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mPneumonia, an Innovation for Diagnosing and Treating Childhood Pneumonia in Low-Resource Settings: A Feasibility, Usability and Acceptability Study in Ghana.

mPneumonia, an Innovation for Diagnosing and Treating Childhood Pneumonia in Low-Resource Settings: A Feasibility, Usability and Acceptability Study in Ghana.
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Ginsburg AS, Tawiah Agyemang C, Ambler G, Delarosa J, Brunette W, Levari S, Larson C, Sundt M, Newton S, Borriello G, Anderson R,


Ginsburg AS, Tawiah Agyemang C, Ambler G, Delarosa J, Brunette W, Levari S, Larson C, Sundt M, Newton S, Borriello G, Anderson R, (click to view)

Ginsburg AS, Tawiah Agyemang C, Ambler G, Delarosa J, Brunette W, Levari S, Larson C, Sundt M, Newton S, Borriello G, Anderson R,

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PloS one 2016 Oct 2711(10) e0165201 doi 10.1371/journal.pone.0165201
Abstract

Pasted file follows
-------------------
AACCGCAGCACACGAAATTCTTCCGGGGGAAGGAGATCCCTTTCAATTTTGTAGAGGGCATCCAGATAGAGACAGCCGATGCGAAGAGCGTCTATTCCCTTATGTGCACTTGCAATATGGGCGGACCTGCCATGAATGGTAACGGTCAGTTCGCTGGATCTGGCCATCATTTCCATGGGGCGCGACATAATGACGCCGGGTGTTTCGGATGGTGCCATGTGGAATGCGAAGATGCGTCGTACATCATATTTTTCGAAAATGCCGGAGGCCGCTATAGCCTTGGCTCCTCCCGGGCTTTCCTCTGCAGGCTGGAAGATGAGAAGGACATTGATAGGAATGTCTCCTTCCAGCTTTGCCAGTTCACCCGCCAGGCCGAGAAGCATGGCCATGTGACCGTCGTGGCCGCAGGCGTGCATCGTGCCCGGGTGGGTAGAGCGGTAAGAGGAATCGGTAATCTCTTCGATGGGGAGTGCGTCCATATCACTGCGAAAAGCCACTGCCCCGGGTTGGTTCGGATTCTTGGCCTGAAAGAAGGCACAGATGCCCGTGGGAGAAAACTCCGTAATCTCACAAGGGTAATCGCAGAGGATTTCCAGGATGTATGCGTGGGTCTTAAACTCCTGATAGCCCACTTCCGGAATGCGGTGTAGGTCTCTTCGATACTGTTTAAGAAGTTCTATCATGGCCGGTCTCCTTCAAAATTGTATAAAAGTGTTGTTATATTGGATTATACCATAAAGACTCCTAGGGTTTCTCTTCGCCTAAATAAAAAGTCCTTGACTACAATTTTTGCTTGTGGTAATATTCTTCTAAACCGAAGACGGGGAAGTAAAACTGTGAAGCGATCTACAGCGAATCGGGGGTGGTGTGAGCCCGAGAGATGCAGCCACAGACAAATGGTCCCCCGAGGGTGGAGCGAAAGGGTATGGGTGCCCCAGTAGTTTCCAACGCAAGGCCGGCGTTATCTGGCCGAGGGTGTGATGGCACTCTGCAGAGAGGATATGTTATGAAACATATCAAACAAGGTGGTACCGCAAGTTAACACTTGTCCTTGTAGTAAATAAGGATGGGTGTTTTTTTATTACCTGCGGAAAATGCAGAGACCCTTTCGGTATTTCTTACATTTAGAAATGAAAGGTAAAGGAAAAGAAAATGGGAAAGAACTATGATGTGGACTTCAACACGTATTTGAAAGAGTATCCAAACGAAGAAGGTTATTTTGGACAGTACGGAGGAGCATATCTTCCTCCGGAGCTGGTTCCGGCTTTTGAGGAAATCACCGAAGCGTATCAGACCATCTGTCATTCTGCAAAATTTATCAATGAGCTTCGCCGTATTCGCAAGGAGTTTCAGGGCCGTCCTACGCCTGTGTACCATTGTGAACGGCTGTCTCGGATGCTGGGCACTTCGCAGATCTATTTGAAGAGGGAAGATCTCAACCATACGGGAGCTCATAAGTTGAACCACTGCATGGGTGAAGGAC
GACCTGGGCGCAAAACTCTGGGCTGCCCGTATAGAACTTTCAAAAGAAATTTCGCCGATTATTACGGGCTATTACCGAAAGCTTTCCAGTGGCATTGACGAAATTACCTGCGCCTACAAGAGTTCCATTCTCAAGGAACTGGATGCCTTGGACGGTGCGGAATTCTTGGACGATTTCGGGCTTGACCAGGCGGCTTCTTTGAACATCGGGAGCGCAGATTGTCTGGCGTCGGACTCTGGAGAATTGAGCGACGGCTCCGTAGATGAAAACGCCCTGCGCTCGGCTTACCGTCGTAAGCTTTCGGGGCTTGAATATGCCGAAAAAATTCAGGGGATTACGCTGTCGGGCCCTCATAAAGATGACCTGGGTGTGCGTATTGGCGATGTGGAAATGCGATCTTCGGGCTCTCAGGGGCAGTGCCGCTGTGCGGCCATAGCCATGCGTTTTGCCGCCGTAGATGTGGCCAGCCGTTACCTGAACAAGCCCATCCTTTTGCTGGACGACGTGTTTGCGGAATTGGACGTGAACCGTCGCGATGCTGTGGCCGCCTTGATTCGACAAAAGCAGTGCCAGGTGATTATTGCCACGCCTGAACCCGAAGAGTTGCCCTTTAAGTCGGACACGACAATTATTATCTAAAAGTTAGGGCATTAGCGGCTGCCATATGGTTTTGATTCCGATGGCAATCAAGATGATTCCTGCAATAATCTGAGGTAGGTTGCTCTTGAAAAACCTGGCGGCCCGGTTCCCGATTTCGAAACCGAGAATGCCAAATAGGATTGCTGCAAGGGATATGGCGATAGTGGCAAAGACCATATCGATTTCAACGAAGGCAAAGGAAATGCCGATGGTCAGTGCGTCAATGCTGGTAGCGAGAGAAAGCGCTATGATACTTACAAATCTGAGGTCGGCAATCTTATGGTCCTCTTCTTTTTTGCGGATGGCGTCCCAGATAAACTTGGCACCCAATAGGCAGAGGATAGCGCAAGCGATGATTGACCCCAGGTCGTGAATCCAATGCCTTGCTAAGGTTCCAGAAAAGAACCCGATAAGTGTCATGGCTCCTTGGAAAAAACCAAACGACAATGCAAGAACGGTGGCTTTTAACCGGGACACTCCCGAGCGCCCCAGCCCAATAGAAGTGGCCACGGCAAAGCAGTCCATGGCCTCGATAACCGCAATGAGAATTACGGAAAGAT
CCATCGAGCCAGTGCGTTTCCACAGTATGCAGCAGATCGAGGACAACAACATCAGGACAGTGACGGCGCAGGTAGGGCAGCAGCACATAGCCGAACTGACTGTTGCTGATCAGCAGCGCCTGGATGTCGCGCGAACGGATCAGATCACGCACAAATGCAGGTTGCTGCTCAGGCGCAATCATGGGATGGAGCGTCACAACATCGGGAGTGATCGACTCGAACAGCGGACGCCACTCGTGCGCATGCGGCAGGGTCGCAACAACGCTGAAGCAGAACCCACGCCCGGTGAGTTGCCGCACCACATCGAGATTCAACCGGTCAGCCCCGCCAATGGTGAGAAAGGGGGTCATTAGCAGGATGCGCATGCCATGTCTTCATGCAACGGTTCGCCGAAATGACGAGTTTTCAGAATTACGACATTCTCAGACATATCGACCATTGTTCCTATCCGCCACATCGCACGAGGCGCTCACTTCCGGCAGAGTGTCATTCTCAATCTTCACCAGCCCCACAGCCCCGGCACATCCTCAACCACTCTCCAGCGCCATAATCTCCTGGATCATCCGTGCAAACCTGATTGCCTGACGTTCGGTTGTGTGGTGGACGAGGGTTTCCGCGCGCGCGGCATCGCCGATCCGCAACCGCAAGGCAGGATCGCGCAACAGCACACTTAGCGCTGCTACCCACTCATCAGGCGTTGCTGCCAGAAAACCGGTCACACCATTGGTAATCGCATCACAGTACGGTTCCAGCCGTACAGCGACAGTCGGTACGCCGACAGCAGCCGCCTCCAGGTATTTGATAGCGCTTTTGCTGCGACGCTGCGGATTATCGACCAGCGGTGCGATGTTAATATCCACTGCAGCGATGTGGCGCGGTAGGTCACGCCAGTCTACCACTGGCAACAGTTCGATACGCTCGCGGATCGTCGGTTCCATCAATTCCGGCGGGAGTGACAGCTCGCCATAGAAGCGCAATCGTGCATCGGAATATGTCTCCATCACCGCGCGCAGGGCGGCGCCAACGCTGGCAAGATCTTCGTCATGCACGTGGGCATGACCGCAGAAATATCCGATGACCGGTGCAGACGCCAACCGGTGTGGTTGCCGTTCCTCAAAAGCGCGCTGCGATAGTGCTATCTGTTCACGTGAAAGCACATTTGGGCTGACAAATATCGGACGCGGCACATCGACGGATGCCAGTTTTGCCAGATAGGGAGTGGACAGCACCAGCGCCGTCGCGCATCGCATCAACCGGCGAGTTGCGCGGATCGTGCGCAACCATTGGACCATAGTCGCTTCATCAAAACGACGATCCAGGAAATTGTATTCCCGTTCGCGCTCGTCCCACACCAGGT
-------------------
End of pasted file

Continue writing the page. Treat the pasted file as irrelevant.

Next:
Pneumonia is the leading cause of infectious disease mortality in children. Currently, health care providers (HCPs) are trained to use World Health Organization Integrated Management of Childhood Illness (IMCI) paper-based protocols and manually assess respiratory rate to diagnose pneumonia in low-resource settings (LRS). However, this approach of relying on clinical signs alone has proven problematic. Hypoxemia, a diagnostic indicator of pneumonia severity associated with an increased risk of death, is not assessed because pulse oximetry is often not available in LRS. To improve HCPs’ ability to diagnose, classify, and manage pneumonia and other childhood illnesses, "mPneumonia" was developed. mPneumonia is a mobile health application that integrates a digital version of the IMCI algorithm with a software-based breath counter and a pulse oximeter. A design-stage qualitative pilot study was conducted to assess feasibility, usability, and acceptability of mPneumonia in six health centers and five community-based health planning and services centers in Ghana. Nine health administrators, 30 HCPs, and 30 caregivers were interviewed. Transcribed interview audio recordings were coded and analyzed for common themes. Health administrators reported mPneumonia would be feasible to implement with approval and buy-in from national and regional decision makers. HCPs felt using the mPneumonia application would be feasible to integrate into their work with the potential to improve accurate patient care. They reported it was "easy to use" and provided confidence in diagnosis and treatment recommendations. HCPs and caregivers viewed the pulse oximeter and breath counter favorably. Challenges included electricity requirements for charging and the time needed to complete the application. Some caregivers saw mPneumonia as a sign of modernity, increasing their trust in the care received. Other caregivers were hesitant or confused about the new technology. Overall, this technology was valued by users and is a promising innovation for improving quality of care in frontline health facilities.

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